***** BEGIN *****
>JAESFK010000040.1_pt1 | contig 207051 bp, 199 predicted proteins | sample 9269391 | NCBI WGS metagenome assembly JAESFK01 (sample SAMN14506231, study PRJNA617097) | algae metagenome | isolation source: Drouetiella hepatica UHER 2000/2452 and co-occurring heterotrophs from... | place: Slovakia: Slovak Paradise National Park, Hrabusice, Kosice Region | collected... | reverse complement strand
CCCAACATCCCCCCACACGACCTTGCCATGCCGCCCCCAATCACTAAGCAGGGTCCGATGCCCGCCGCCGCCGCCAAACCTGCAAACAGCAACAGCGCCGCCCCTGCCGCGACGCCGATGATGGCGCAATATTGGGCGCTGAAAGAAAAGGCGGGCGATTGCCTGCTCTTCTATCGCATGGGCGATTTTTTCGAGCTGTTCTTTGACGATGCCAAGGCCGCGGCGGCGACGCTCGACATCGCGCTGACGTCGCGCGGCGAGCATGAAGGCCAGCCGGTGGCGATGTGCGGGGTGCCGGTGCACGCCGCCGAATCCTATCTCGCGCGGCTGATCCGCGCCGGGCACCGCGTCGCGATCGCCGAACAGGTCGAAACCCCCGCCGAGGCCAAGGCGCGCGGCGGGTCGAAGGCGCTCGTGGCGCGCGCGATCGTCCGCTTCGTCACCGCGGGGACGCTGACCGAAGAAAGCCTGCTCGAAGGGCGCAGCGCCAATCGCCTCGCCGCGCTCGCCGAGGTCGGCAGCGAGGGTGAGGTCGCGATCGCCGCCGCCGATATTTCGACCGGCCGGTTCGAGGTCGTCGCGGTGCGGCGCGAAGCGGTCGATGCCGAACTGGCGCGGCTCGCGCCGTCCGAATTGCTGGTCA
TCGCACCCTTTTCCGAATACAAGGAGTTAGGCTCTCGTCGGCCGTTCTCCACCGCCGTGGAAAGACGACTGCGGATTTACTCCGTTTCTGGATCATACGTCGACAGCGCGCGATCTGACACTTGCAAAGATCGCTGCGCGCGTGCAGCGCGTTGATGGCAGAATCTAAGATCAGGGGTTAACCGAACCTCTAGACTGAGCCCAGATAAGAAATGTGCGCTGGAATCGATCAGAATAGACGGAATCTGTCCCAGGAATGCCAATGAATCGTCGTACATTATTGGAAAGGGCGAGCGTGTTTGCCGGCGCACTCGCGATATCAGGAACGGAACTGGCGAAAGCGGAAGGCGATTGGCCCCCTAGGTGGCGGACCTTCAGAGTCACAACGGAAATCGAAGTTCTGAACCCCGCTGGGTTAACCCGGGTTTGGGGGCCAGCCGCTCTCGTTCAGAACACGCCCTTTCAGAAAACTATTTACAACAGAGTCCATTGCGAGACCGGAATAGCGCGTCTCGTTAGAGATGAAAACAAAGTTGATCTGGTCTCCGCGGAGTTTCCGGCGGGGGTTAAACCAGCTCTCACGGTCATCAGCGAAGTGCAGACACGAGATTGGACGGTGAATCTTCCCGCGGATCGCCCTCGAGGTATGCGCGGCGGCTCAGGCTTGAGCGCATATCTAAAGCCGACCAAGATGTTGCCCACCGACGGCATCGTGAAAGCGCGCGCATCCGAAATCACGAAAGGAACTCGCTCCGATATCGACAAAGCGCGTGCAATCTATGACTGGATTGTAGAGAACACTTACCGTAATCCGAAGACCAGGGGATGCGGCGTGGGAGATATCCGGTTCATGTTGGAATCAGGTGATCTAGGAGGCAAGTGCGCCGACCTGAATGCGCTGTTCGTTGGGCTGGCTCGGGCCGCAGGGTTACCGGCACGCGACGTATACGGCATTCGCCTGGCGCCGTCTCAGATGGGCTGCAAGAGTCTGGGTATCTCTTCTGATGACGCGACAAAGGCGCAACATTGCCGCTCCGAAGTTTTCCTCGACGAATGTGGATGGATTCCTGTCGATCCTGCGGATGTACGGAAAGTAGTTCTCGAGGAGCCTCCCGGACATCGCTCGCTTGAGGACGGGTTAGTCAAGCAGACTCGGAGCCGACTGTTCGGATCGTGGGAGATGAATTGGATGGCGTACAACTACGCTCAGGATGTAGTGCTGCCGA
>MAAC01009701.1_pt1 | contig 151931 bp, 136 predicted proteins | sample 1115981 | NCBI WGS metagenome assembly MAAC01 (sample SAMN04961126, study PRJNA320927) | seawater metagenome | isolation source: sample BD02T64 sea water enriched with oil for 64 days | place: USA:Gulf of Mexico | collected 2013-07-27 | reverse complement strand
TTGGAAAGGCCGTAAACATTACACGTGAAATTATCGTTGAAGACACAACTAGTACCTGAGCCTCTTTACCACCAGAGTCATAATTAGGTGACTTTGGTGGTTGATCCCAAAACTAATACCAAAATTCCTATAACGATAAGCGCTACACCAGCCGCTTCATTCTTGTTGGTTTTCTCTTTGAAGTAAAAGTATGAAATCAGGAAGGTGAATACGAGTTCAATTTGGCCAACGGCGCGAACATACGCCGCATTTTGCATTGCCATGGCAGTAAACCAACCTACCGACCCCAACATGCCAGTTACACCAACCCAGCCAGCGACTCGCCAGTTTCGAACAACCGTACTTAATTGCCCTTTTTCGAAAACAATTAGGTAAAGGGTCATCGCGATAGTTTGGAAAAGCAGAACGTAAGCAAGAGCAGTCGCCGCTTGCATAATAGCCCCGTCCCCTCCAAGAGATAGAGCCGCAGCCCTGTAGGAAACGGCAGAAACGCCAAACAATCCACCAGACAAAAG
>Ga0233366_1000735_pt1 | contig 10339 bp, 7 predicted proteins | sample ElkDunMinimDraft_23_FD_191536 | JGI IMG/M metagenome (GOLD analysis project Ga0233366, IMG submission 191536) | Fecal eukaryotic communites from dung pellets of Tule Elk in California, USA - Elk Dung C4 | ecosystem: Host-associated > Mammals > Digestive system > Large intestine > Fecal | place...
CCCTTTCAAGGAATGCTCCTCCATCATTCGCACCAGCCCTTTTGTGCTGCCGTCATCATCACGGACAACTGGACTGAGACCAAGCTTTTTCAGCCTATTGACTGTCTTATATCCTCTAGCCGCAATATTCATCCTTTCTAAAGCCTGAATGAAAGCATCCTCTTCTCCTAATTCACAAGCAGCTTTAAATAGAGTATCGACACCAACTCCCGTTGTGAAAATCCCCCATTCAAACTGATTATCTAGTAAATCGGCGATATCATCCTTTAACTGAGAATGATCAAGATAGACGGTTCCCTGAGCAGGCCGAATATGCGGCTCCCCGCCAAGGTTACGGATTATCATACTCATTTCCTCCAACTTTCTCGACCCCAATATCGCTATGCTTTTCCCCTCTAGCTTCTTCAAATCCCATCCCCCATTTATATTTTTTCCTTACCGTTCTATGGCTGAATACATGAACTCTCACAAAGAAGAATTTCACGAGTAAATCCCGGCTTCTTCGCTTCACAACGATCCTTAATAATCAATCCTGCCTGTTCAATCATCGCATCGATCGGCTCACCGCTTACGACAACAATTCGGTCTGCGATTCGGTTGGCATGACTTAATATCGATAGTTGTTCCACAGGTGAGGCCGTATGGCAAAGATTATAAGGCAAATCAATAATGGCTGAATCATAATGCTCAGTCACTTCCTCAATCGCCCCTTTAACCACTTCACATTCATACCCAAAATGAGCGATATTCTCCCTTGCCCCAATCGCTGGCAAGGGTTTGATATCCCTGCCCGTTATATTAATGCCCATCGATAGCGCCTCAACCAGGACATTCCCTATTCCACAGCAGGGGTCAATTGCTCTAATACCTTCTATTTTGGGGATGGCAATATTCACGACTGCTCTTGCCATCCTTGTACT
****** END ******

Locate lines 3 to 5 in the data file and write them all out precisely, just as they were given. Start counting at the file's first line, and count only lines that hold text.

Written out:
TCGCACCCTTTTCCGAATACAAGGAGTTAGGCTCTCGTCGGCCGTTCTCCACCGCCGTGGAAAGACGACTGCGGATTTACTCCGTTTCTGGATCATACGTCGACAGCGCGCGATCTGACACTTGCAAAGATCGCTGCGCGCGTGCAGCGCGTTGATGGCAGAATCTAAGATCAGGGGTTAACCGAACCTCTAGACTGAGCCCAGATAAGAAATGTGCGCTGGAATCGATCAGAATAGACGGAATCTGTCCCAGGAATGCCAATGAATCGTCGTACATTATTGGAAAGGGCGAGCGTGTTTGCCGGCGCACTCGCGATATCAGGAACGGAACTGGCGAAAGCGGAAGGCGATTGGCCCCCTAGGTGGCGGACCTTCAGAGTCACAACGGAAATCGAAGTTCTGAACCCCGCTGGGTTAACCCGGGTTTGGGGGCCAGCCGCTCTCGTTCAGAACACGCCCTTTCAGAAAACTATTTACAACAGAGTCCATTGCGAGACCGGAATAGCGCGTCTCGTTAGAGATGAAAACAAAGTTGATCTGGTCTCCGCGGAGTTTCCGGCGGGGGTTAAACCAGCTCTCACGGTCATCAGCGAAGTGCAGACACGAGATTGGACGGTGAATCTTCCCGCGGATCGCCCTCGAGGTATGCGCGGCGGCTCAGGCTTGAGCGCATATCTAAAGCCGACCAAGATGTTGCCCACCGACGGCATCGTGAAAGCGCGCGCATCCGAAATCACGAAAGGAACTCGCTCCGATATCGACAAAGCGCGTGCAATCTATGACTGGATTGTAGAGAACACTTACCGTAATCCGAAGACCAGGGGATGCGGCGTGGGAGATATCCGGTTCATGTTGGAATCAGGTGATCTAGGAGGCAAGTGCGCCGACCTGAATGCGCTGTTCGTTGGGCTGGCTCGGGCCGCAGGGTTACCGGCACGCGACGTATACGGCATTCGCCTGGCGCCGTCTCAGATGGGCTGCAAGAGTCTGGGTATCTCTTCTGATGACGCGACAAAGGCGCAACATTGCCGCTCCGAAGTTTTCCTCGACGAATGTGGATGGATTCCTGTCGATCCTGCGGATGTACGGAAAGTAGTTCTCGAGGAGCCTCCCGGACATCGCTCGCTTGAGGACGGGTTAGTCAAGCAGACTCGGAGCCGACTGTTCGGATCGTGGGAGATGAATTGGATGGCGTACAACTACGCTCAGGATGTAGTGCTGCCGA
>MAAC01009701.1_pt1 | contig 151931 bp, 136 predicted proteins | sample 1115981 | NCBI WGS metagenome assembly MAAC01 (sample SAMN04961126, study PRJNA320927) | seawater metagenome | isolation source: sample BD02T64 sea water enriched with oil for 64 days | place: USA:Gulf of Mexico | collected 2013-07-27 | reverse complement strand
TTGGAAAGGCCGTAAACATTACACGTGAAATTATCGTTGAAGACACAACTAGTACCTGAGCCTCTTTACCACCAGAGTCATAATTAGGTGACTTTGGTGGTTGATCCCAAAACTAATACCAAAATTCCTATAACGATAAGCGCTACACCAGCCGCTTCATTCTTGTTGGTTTTCTCTTTGAAGTAAAAGTATGAAATCAGGAAGGTGAATACGAGTTCAATTTGGCCAACGGCGCGAACATACGCCGCATTTTGCATTGCCATGGCAGTAAACCAACCTACCGACCCCAACATGCCAGTTACACCAACCCAGCCAGCGACTCGCCAGTTTCGAACAACCGTACTTAATTGCCCTTTTTCGAAAACAATTAGGTAAAGGGTCATCGCGATAGTTTGGAAAAGCAGAACGTAAGCAAGAGCAGTCGCCGCTTGCATAATAGCCCCGTCCCCTCCAAGAGATAGAGCCGCAGCCCTGTAGGAAACGGCAGAAACGCCAAACAATCCACCAGACAAAAG